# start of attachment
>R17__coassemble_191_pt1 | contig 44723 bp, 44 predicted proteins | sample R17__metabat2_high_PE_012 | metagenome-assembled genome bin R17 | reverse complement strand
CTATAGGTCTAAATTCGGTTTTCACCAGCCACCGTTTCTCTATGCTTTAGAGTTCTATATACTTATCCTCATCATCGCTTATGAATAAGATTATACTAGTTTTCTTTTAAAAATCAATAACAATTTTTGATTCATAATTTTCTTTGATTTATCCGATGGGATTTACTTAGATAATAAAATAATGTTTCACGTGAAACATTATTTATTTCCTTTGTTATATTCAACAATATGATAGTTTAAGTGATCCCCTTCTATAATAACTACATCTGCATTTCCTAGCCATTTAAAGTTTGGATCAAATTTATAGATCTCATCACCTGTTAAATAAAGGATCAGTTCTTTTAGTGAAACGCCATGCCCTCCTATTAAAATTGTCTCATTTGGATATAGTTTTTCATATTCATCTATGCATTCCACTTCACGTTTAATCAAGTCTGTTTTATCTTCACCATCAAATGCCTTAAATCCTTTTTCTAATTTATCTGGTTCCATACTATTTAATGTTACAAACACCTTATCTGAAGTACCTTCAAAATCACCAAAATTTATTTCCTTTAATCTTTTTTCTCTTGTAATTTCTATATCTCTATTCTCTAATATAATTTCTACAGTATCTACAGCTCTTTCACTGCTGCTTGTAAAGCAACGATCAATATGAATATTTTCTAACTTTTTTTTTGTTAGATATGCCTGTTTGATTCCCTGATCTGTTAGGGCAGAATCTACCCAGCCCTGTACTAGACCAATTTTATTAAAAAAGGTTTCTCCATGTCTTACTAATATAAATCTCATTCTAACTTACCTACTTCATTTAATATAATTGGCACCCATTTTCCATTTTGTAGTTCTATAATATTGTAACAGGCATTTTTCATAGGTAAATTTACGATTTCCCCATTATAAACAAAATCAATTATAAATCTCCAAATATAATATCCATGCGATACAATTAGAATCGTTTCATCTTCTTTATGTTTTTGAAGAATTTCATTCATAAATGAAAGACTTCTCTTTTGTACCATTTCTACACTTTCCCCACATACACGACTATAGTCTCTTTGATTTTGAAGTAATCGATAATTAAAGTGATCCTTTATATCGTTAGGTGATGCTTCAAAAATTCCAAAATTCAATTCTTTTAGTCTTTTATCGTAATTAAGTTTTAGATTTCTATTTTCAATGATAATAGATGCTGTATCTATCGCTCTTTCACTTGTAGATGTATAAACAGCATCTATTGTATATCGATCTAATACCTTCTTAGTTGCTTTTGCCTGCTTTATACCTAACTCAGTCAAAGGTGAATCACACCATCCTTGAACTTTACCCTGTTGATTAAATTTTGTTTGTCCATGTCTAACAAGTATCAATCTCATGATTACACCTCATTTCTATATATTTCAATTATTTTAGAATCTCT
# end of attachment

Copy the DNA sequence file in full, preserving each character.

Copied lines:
>R17__coassemble_191_pt1 | contig 44723 bp, 44 predicted proteins | sample R17__metabat2_high_PE_012 | metagenome-assembled genome bin R17 | reverse complement strand
CTATAGGTCTAAATTCGGTTTTCACCAGCCACCGTTTCTCTATGCTTTAGAGTTCTATATACTTATCCTCATCATCGCTTATGAATAAGATTATACTAGTTTTCTTTTAAAAATCAATAACAATTTTTGATTCATAATTTTCTTTGATTTATCCGATGGGATTTACTTAGATAATAAAATAATGTTTCACGTGAAACATTATTTATTTCCTTTGTTATATTCAACAATATGATAGTTTAAGTGATCCCCTTCTATAATAACTACATCTGCATTTCCTAGCCATTTAAAGTTTGGATCAAATTTATAGATCTCATCACCTGTTAAATAAAGGATCAGTTCTTTTAGTGAAACGCCATGCCCTCCTATTAAAATTGTCTCATTTGGATATAGTTTTTCATATTCATCTATGCATTCCACTTCACGTTTAATCAAGTCTGTTTTATCTTCACCATCAAATGCCTTAAATCCTTTTTCTAATTTATCTGGTTCCATACTATTTAATGTTACAAACACCTTATCTGAAGTACCTTCAAAATCACCAAAATTTATTTCCTTTAATCTTTTTTCTCTTGTAATTTCTATATCTCTATTCTCTAATATAATTTCTACAGTATCTACAGCTCTTTCACTGCTGCTTGTAAAGCAACGATCAATATGAATATTTTCTAACTTTTTTTTTGTTAGATATGCCTGTTTGATTCCCTGATCTGTTAGGGCAGAATCTACCCAGCCCTGTACTAGACCAATTTTATTAAAAAAGGTTTCTCCATGTCTTACTAATATAAATCTCATTCTAACTTACCTACTTCATTTAATATAATTGGCACCCATTTTCCATTTTGTAGTTCTATAATATTGTAACAGGCATTTTTCATAGGTAAATTTACGATTTCCCCATTATAAACAAAATCAATTATAAATCTCCAAATATAATATCCATGCGATACAATTAGAATCGTTTCATCTTCTTTATGTTTTTGAAGAATTTCATTCATAAATGAAAGACTTCTCTTTTGTACCATTTCTACACTTTCCCCACATACACGACTATAGTCTCTTTGATTTTGAAGTAATCGATAATTAAAGTGATCCTTTATATCGTTAGGTGATGCTTCAAAAATTCCAAAATTCAATTCTTTTAGTCTTTTATCGTAATTAAGTTTTAGATTTCTATTTTCAATGATAATAGATGCTGTATCTATCGCTCTTTCACTTGTAGATGTATAAACAGCATCTATTGTATATCGATCTAATACCTTCTTAGTTGCTTTTGCCTGCTTTATACCTAACTCAGTCAAAGGTGAATCACACCATCCTTGAACTTTACCCTGTTGATTAAATTTTGTTTGTCCATGTCTAACAAGTATCAATCTCATGATTACACCTCATTTCTATATATTTCAATTATTTTAGAATCTCT